Investment to Provide Kenyan Smallholder Farmers Access to Loans for Agricultural Assets
May 9, 2011 - Acumen Fund, a nonprofit global venture firm addressing poverty in South Asia and East Africa, and Grameen Foundation, a global nonprofit serving the world’s poor through microfinance and technology, today announced a $1.75 million quasi-equity co-investment in Juhudi Kilimo Company Limited (Juhudi Kilimo). Juhudi Kilimo is a microfinance company in Kenya that provides loan products to smallholder farmers for productive agricultural assets. The Acumen Fund and Grameen Foundation co-investment of $1.2 million and $550,000, respectively, will help Juhudi Kilimo grow its portfolio and serve more farmers, hire new staff, and improve its efficiency across its seven branches.
“After a decade of investing 'patient capital' in companies providing innovative solutions to poverty, Acumen Fund has learned that people want choice, not charity, and an opportunity to better their own lives and communities, which is exactly what Juhudi Kilimo provides through its products and services for smallholder farmers,” said Jacqueline Novogratz, CEO, Acumen Fund.
“Grameen Foundation remains committed to expanding access to financial services for the poorest people and we are pleased to support Juhudi Kilimo’s pioneering work with smallholder farmers working in Kenya’s remote rural areas,” said Alex Counts, president and CEO of Grameen Foundation. “We also applaud it for adopting the Progress out of Poverty Index™, a social performance tool that will provide its management and stakeholders with valuable information on the clients it is reaching and the changes in their economic well-being over time. We are also pleased to partner with Acumen Fund, since joining forces with like-minded, entrepreneurial social-change organizations is our preferred approach.”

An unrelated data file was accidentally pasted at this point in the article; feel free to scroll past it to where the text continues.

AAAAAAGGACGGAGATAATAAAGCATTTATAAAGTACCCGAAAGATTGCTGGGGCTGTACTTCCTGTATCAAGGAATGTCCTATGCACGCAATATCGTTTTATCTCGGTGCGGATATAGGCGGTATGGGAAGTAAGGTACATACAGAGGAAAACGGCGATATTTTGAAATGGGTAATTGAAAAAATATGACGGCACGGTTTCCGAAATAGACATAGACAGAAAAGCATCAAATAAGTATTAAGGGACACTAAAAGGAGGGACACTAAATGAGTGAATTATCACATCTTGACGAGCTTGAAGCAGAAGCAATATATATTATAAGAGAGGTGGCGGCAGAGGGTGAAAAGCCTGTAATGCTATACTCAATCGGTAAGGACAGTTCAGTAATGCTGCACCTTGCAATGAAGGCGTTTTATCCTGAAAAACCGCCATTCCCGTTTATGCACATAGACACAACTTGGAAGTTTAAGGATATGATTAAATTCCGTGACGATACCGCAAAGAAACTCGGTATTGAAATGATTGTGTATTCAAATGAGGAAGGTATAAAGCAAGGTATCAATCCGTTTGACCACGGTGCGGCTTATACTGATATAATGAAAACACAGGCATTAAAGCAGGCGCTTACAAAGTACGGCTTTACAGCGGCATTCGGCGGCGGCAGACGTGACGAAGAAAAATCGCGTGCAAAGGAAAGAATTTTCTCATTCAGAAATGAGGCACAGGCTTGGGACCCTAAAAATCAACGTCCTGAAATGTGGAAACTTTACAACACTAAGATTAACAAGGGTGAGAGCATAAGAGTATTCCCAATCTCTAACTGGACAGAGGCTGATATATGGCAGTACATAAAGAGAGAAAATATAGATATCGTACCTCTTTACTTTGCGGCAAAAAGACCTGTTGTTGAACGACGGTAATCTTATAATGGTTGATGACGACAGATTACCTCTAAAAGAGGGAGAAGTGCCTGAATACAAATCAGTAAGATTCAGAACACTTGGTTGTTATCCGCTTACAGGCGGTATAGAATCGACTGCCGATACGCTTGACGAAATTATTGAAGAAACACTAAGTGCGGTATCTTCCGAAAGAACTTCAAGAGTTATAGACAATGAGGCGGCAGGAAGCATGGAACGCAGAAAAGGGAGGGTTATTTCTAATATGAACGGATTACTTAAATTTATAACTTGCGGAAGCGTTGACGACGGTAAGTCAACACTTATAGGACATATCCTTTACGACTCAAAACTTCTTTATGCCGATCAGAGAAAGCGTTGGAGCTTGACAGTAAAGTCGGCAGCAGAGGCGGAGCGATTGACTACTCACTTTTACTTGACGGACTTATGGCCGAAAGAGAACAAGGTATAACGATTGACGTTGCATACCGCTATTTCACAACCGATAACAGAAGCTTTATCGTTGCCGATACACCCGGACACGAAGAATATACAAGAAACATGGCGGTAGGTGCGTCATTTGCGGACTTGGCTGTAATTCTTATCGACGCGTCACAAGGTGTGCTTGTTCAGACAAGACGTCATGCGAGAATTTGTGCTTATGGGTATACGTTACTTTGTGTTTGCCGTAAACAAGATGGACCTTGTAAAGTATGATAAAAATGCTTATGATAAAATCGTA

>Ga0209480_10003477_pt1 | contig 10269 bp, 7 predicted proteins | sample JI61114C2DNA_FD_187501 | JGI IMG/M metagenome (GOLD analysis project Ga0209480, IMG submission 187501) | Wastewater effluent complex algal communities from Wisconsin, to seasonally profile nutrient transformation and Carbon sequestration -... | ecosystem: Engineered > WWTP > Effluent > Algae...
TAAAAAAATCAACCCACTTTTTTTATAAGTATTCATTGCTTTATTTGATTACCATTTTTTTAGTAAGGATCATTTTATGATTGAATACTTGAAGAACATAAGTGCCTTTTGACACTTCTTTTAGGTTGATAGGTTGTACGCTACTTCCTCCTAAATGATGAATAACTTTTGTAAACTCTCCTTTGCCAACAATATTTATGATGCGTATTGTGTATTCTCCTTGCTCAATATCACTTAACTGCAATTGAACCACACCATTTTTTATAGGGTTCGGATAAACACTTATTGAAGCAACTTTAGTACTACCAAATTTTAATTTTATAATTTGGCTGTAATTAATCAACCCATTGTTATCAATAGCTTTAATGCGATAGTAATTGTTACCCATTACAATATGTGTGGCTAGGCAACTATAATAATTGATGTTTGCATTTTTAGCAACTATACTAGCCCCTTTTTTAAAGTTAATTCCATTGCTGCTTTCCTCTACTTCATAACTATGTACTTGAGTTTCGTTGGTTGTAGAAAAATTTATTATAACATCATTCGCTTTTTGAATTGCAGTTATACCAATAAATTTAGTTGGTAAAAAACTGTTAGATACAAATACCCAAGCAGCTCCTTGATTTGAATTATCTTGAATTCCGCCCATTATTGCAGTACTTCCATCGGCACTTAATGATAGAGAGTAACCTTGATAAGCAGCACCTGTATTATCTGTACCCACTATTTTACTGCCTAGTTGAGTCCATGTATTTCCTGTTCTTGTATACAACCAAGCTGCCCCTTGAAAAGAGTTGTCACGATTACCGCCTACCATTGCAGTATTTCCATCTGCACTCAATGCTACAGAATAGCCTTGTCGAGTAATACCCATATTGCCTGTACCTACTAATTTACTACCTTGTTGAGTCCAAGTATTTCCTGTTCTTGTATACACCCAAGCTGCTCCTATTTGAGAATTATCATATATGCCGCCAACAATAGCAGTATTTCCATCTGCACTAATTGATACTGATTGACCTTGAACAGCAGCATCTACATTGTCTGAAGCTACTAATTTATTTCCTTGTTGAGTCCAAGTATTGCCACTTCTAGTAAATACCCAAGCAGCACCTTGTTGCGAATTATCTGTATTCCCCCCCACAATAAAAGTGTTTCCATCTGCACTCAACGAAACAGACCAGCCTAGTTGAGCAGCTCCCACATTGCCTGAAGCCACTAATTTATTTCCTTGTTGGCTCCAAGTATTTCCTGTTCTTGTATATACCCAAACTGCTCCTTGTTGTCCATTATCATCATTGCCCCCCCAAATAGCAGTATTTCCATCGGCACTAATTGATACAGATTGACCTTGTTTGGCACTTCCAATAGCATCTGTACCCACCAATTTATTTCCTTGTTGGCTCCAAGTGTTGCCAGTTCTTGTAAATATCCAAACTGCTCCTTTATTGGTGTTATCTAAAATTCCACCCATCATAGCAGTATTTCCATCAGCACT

Agriculture is the backbone of Kenya’s economy, with nearly 80% of the population (30 million people) deriving their livelihoods from farming. Meanwhile, average landholding in the country continues to shrink, with Kenya’s average farm size now less than 2.5 hectares (about 6 acres). The key to economic growth for Kenya’s smallholder farmers is access to productive agricultural assets, but 36% of rural Kenyans have no access to any form of financial services. Without appropriate financing, these productive assets are often out of reach. Juhudi Kilimo’s financing products enable farmers to access high-quality agricultural assets, such as improved breeds of dairy cows that can produce more than four times more milk per day than local dairy cows in Kenya. This improved productivity has the potential to increase household productivity by $600 annually.
“Juhudi Kilimo provides financing to smallholder rural farmers organized in groups to purchase productive agricultural assets, such as dairy cows and other livestock, irrigation equipment, and greenhouses,” said Aleke Dondo, Founder and Board Member, Juhudi Kilimo. “By financing income-generating assets, paired with targeted business and agricultural training, we help to build and sustain rural enterprises that create jobs and deliver greater market access and new services to these communities.”
Juhudi Kilimo plans to increase its client base from 7,322 in March of 2010 to more than 25,000 by the end of 2015, aiming to improve the lives of nearly 125,000 rural Kenyans. The company began in 2004 within the K-Rep Development Agency (KDA) to target the underserved rural farmer market untouched by other K-Rep Group companies. Success of the asset-financing program led KDA to explore spinning off the line into a new company, which was formally founded on April 1, 2009, as Juhudi Kilimo.